The shares are certainly showing momentum right now, but much of that progress is based on sentiment rather than anything tangible. Ceres’ technology and its applications have a lot of promise, which could warrant a speculative punt. But it might be worth waiting for more concrete steps towards commercial success before jumping in.

Another UK-listed fuel cell company that is at an even earlier stage is AFC Energy (AFC). While it is also lossmaking, much like Nikola it has yet to book any revenue in its accounts. AFC makes ‘alkaline fuel cells’, focusing primarily on the stationary, off-the-grid power market to provide a replacement for diesel generators. But it is also looking to move into heavy transport – the new 'HydroX-Cell(S)' fuel cell stack will be introduced from 2022, which the company says is “ideal” for use in shipping and rail.  

AFC is in a small net cash position and with the £32m raised from an oversubscribed share placing, it says it will now be able to ramp up manufacturing of its ‘H-Power’ fuel cell systems to meet “projected customer demand”. So far, the company has struck an agreement to provide the system to the ‘Extreme E’ off-road rally championship next year and will also be providing a 160kW system to Spanish construction group Acciona (ES:ANA) for field testing.

Still, without a track record of concrete sales to provide a measure of performance, it’s a little difficult to get a read on AFC. Theoretically, it stands to do well if the hydrogen economy takes off, so it’s worth keeping an eye on.

At the other end of the spectrum, ITM Power (ITM) is in the business of making electrolysers for green hydrogen production. It is currently constructing the world’s largest ‘polymer electrolyte membrane’ electrolyser for Royal Dutch Shell (RBSB) in Germany. The company’s shares have more than tripled since the beginning of the year, but even before hydrogen fever hit, ITM had attracted investment from a big player – its top shareholder is industrial gas giant Linde (DE:LIN), which paid £38m last year to take a 20 per cent stake. A joint venture between the two companies aims to deliver green hydrogen projects at an industrial scale, harnessing ITM’s electrolysis technology and Linde’s expertise in delivering ready-to-go ‘turnkey’ solutions.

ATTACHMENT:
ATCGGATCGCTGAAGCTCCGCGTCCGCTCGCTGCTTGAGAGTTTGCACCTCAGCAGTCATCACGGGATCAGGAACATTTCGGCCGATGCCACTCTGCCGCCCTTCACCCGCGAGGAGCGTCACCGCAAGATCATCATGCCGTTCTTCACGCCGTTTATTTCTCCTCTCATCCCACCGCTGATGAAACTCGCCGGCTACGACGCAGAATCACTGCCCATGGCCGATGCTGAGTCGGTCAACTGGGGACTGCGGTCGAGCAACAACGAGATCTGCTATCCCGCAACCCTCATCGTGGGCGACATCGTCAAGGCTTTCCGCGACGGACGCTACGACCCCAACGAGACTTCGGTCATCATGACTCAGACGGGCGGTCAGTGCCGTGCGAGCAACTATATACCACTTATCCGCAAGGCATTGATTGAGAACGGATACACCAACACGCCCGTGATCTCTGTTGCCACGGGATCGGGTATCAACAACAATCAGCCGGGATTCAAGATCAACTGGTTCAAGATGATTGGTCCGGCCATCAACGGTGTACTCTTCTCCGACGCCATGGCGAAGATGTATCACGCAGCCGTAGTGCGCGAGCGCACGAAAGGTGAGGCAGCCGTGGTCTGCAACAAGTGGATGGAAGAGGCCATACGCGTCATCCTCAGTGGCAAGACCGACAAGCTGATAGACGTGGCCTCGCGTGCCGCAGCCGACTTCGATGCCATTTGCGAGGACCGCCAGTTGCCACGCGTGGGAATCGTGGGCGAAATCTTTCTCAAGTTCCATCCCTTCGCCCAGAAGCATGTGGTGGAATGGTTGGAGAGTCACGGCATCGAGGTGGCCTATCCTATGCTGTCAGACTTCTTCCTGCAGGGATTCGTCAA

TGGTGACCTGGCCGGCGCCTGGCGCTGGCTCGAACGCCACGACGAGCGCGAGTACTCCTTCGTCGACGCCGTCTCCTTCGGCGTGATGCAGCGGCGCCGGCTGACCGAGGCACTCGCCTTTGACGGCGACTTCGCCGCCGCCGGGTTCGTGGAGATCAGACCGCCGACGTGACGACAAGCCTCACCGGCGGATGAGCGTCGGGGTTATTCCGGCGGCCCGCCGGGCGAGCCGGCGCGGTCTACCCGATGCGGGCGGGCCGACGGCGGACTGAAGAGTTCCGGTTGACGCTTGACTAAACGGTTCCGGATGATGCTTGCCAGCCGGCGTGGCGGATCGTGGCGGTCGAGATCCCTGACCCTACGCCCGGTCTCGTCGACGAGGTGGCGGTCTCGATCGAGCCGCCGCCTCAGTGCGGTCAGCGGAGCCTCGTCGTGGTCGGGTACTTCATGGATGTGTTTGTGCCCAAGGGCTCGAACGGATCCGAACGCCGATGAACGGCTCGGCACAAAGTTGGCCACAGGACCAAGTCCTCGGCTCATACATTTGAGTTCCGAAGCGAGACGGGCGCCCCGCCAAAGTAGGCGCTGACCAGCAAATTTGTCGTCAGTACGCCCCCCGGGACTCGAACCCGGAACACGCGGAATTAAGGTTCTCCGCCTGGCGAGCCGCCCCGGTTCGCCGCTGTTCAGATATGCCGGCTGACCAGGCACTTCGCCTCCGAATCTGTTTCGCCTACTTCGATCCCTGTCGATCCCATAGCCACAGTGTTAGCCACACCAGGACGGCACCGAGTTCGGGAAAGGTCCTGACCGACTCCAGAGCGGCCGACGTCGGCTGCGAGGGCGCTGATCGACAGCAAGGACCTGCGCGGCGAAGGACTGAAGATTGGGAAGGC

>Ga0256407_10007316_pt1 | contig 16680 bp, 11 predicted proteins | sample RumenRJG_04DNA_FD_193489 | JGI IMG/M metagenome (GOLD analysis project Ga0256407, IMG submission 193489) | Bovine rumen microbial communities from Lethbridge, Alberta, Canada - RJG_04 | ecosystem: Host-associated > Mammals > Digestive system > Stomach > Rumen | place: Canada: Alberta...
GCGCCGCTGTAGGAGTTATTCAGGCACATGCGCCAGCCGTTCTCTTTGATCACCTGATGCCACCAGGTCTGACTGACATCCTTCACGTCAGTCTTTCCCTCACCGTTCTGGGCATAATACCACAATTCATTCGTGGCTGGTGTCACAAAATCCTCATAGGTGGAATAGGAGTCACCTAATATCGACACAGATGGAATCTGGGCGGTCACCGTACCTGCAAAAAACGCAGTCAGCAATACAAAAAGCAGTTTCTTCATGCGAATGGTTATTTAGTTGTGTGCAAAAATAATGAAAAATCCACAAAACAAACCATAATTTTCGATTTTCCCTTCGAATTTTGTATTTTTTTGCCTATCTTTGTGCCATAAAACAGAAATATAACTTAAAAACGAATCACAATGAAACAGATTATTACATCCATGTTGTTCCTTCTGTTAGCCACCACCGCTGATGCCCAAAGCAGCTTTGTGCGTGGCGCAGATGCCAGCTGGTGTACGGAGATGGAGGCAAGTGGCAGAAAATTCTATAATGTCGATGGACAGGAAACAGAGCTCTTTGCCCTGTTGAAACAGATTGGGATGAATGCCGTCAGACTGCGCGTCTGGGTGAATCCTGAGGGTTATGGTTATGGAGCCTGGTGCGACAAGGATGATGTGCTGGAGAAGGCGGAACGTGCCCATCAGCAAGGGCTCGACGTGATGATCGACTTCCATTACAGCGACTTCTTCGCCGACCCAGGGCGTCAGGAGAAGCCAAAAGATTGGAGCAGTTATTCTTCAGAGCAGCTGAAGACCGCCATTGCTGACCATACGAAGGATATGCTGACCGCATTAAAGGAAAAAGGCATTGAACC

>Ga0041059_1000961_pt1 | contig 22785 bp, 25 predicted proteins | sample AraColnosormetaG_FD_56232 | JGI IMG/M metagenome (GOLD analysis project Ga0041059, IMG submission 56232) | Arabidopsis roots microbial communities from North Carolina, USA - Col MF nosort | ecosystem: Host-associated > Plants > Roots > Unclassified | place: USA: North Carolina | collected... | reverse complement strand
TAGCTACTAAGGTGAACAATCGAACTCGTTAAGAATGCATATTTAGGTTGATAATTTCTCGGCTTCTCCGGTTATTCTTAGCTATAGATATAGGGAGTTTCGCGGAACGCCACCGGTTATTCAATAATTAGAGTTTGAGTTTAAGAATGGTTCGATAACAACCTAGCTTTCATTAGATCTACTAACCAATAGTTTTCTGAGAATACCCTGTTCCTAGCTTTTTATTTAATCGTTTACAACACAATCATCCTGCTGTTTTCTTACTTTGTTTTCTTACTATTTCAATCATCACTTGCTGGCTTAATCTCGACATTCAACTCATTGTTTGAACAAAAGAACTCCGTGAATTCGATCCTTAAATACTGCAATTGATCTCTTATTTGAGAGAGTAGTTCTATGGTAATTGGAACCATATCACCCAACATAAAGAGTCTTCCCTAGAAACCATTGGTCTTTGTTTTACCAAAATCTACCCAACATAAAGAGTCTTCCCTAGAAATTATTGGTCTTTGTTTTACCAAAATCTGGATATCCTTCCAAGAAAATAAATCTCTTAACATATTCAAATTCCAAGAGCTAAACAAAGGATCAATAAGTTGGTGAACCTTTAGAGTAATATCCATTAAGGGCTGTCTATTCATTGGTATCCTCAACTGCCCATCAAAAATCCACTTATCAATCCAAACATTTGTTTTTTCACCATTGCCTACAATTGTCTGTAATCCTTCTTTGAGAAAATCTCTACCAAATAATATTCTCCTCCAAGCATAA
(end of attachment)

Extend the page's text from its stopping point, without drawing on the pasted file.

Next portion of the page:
ITM doubled its revenue to £2.4m in the six months to 31 October 2019, but its Ebidta losses widened to £8.3m as income from EU grants tailed off. The company is guiding to a £17.5m loss for the full year to 30 April 2020. It continues to see a net operating cash outflow, although thanks to a £59m fundraising, it is sitting on £41m of net cash.

A record order backlog of £52m indicates demand is increasing and ITM has identified a further £263m-worth of opportunities that it can bid on. But while analysts project that sales will take off this year, costs are also set to increase in tandem, keeping it in a lossmaking position. Brokers have yet to pencil in when ITM might turn a profit.


Mainstream or mania?

Investors seem to be getting high on hydrogen right now and the incredible share price rallies will no doubt lure in more punters. If this is indeed the beginning of the hydrogen economy, then the payoff for investors who get in early is potentially huge. Advisory body the Hydrogen Council estimates that the global hydrogen market could be worth $2.5 trillion by 2050. But many will have been here before with previous hype cycles, faced with risky, speculative investments that are more akin to playing the lottery.

There is a sense that things could be different this time around as the technology is more advanced, costs look set to come down, and governments also weigh in. “I think we've actually hit a sweet spot for the first time in history,” says AFC chief executive Adam Bond. “And that's what's really driving the hydrogen agenda at the moment.” That said, when it comes to hydrogen pure plays, this is not a space for the faint-hearted.

Hydrogen is far from a perfect climate change solution. But while it may not be the be-all and end-all of the clean energy future, it could be a critical piece of the puzzle, filling the gap that other technologies are unable to reach. In that light, the hydrogen economy may finally come to pass.